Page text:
I'd like to dedicate this post to one other thing, the enabler of this post, if you will.

Yesterday a surprise package came UPS. It's Christmas, so I wasn't sure what it was (I'm so sleep deprived that I wasn't sure it was something that I ordered). I opened the box, and inside was another box that screamed "Laptop".
I got a little nervous. I didn't order a laptop. No one would send me a laptop. I checked the box again. Angel needs a new laptop... Nope. My name.

I opened the box. Yep. It's a laptop! Very matte black finish, on the smallish side. Very thin. Light. And the first piece of paper that I see (one of three, single pieces of paper, one of which is a business card) has a chrome label and emblem on it.

Could it be....?

Yeah, it totally is.
For the less geeky of you (and I'm probably the geekiest guy you know), it's a Cr-48.
Google has created a pilot program showcasing their reference platform (the Cr-48), and their Chrome Operating system (Chrome OS). The whole concept behind the program is a web based OS. No downloading or installing tons of software onto your system. Google has everything hosted on their servers. In fact, go one step further. Store the majority of your personal files on their servers. That way, wherever you go, whichever computer you're using, you have access to your files. Even cooler: Sign on as a guest on someone else's Cr-48, and the computer will behave just like your computer.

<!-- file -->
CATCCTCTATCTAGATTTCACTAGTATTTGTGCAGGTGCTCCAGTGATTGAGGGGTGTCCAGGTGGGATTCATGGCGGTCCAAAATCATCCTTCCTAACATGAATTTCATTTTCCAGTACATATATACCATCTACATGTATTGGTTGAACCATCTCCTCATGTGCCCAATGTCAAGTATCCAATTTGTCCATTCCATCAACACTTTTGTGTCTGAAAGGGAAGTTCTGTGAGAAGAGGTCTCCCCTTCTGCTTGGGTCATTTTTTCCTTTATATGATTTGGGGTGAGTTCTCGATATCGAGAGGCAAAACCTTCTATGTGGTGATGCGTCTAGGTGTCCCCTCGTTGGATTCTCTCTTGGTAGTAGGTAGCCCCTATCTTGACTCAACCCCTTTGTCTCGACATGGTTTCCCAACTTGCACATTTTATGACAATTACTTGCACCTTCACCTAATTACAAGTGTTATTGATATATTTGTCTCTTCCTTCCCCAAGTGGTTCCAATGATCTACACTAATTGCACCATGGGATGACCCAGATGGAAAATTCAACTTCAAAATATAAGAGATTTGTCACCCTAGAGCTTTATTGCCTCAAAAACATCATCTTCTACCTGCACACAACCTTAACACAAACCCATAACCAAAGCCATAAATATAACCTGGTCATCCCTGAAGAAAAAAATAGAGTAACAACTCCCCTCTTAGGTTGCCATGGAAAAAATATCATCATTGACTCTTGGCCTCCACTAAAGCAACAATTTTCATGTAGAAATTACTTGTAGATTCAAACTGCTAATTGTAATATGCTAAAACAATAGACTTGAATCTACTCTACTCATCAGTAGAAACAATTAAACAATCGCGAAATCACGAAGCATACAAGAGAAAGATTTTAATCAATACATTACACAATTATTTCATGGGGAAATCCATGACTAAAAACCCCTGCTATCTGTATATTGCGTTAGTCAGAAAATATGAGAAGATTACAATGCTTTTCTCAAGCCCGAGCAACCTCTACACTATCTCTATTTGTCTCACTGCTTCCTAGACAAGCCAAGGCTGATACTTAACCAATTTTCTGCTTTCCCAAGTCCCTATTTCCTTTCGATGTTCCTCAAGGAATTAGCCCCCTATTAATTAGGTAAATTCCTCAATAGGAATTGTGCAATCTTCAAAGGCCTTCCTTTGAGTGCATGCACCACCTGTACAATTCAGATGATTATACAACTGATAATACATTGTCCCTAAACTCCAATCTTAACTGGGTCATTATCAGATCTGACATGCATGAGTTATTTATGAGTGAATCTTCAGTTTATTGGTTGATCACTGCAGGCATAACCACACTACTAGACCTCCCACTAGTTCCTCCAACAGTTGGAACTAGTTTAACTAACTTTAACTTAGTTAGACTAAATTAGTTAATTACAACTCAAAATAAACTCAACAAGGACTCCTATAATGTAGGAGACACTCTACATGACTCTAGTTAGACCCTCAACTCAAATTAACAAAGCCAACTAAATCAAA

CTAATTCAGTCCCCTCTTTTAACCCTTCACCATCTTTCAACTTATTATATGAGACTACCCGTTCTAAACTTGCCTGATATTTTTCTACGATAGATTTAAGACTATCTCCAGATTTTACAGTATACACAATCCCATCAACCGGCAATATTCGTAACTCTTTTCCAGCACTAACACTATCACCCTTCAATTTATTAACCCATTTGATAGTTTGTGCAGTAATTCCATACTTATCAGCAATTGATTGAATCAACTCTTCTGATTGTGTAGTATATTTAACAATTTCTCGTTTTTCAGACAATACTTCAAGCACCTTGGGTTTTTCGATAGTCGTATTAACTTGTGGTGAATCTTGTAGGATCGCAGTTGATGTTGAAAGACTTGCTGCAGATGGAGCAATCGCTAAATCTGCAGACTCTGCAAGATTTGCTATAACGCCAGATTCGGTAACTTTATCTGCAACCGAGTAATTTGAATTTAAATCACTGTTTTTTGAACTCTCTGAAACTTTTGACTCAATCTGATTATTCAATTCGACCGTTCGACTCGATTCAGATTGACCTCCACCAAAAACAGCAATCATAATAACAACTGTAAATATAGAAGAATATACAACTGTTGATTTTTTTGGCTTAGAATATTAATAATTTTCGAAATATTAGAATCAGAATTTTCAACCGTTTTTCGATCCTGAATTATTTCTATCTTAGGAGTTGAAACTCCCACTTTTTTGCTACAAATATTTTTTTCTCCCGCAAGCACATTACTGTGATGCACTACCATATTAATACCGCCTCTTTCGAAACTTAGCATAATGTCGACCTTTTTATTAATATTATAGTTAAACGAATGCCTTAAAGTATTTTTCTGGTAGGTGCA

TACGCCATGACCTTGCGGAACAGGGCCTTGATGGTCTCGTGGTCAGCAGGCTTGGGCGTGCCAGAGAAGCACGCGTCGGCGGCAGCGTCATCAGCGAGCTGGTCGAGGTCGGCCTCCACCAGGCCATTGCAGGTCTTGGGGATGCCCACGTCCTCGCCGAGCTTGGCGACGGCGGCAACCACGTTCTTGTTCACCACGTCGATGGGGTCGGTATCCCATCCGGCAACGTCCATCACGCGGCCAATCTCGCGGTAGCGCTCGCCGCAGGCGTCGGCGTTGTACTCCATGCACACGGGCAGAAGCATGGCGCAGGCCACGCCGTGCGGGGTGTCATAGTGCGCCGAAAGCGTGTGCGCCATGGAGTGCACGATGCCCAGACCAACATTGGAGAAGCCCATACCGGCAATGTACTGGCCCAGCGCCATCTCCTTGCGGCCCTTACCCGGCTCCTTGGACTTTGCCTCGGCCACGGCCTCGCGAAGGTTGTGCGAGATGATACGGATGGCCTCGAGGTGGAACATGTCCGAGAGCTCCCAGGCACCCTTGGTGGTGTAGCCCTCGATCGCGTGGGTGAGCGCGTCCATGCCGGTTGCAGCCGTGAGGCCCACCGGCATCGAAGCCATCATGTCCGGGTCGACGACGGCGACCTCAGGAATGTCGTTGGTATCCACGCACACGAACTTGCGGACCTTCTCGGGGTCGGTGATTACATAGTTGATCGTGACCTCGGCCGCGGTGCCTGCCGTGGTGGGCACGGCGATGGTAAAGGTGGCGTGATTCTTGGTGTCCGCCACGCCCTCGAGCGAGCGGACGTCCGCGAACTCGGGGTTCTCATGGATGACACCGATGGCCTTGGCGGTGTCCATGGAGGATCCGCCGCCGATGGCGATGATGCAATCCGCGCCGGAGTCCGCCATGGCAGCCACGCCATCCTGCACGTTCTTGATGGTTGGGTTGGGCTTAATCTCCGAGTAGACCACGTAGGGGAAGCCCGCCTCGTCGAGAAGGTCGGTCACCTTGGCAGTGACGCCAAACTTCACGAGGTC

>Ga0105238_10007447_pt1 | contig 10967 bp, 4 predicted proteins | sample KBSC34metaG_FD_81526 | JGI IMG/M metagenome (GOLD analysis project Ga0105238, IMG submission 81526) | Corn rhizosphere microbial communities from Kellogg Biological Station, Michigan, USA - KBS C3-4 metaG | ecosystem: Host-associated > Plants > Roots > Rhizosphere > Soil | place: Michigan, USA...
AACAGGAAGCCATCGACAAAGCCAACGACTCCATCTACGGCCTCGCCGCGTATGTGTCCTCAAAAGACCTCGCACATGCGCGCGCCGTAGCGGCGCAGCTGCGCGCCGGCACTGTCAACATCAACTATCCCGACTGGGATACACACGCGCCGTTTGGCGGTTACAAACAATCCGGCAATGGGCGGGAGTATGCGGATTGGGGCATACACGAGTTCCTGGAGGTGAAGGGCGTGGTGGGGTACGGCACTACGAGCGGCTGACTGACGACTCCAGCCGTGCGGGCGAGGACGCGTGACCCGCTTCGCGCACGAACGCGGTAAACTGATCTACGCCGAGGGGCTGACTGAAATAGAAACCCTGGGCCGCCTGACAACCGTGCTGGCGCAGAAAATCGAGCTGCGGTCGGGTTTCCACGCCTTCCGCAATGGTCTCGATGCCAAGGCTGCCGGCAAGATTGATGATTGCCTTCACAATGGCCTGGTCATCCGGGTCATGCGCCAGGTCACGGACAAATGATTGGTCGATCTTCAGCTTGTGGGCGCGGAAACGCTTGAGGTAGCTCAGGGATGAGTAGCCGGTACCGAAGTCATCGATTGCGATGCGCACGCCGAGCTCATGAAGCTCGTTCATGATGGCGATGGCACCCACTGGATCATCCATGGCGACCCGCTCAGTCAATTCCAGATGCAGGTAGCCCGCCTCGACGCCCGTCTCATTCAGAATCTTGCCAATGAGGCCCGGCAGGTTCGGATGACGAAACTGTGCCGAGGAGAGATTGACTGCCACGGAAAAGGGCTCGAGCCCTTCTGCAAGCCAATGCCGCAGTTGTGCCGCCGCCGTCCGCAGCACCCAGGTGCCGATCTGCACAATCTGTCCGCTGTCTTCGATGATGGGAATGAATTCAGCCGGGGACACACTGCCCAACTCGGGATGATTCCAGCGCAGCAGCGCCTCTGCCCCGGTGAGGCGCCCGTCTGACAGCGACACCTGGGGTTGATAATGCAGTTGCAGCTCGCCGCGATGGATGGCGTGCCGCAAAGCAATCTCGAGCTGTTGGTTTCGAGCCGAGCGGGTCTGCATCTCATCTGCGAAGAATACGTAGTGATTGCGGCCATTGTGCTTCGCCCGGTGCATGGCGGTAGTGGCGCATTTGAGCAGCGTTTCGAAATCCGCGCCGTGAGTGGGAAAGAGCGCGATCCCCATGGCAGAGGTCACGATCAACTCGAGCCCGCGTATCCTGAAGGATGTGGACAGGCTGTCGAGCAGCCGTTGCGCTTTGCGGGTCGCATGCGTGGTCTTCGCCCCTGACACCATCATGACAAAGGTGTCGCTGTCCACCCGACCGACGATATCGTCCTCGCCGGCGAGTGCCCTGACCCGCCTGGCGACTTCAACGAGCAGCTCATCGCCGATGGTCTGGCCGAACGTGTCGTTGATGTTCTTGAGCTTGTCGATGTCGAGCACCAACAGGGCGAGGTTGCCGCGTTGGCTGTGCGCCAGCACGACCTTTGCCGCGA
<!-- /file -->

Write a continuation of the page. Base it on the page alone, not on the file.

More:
So the laptop arrived on my door, unannounced. I have to admit, the effect was striking. I wandered around for a full ten minutes, just saying "Wow". Early Christmas, for a little kid... I already got a puppy this Christmas, so an unexpected, cutting edge laptop..... Wow.

Cutting edge... OK, I'm going to bet that this thing doesn't have an unlocked Core i7 in it's guts, or a multi-GPU setup to drive insane graphics. What it does have is an always on web link (I don't know what deal Google and Verizon worked out, but thank you Verizon for helping make this piece of tech happen. If you're not on WiFi, then a 3G modem kicks in, and you have 100MB of data transfer a month, free, from Verizon. OK, not exactly cutting edge, as other laptops have been doing that for years.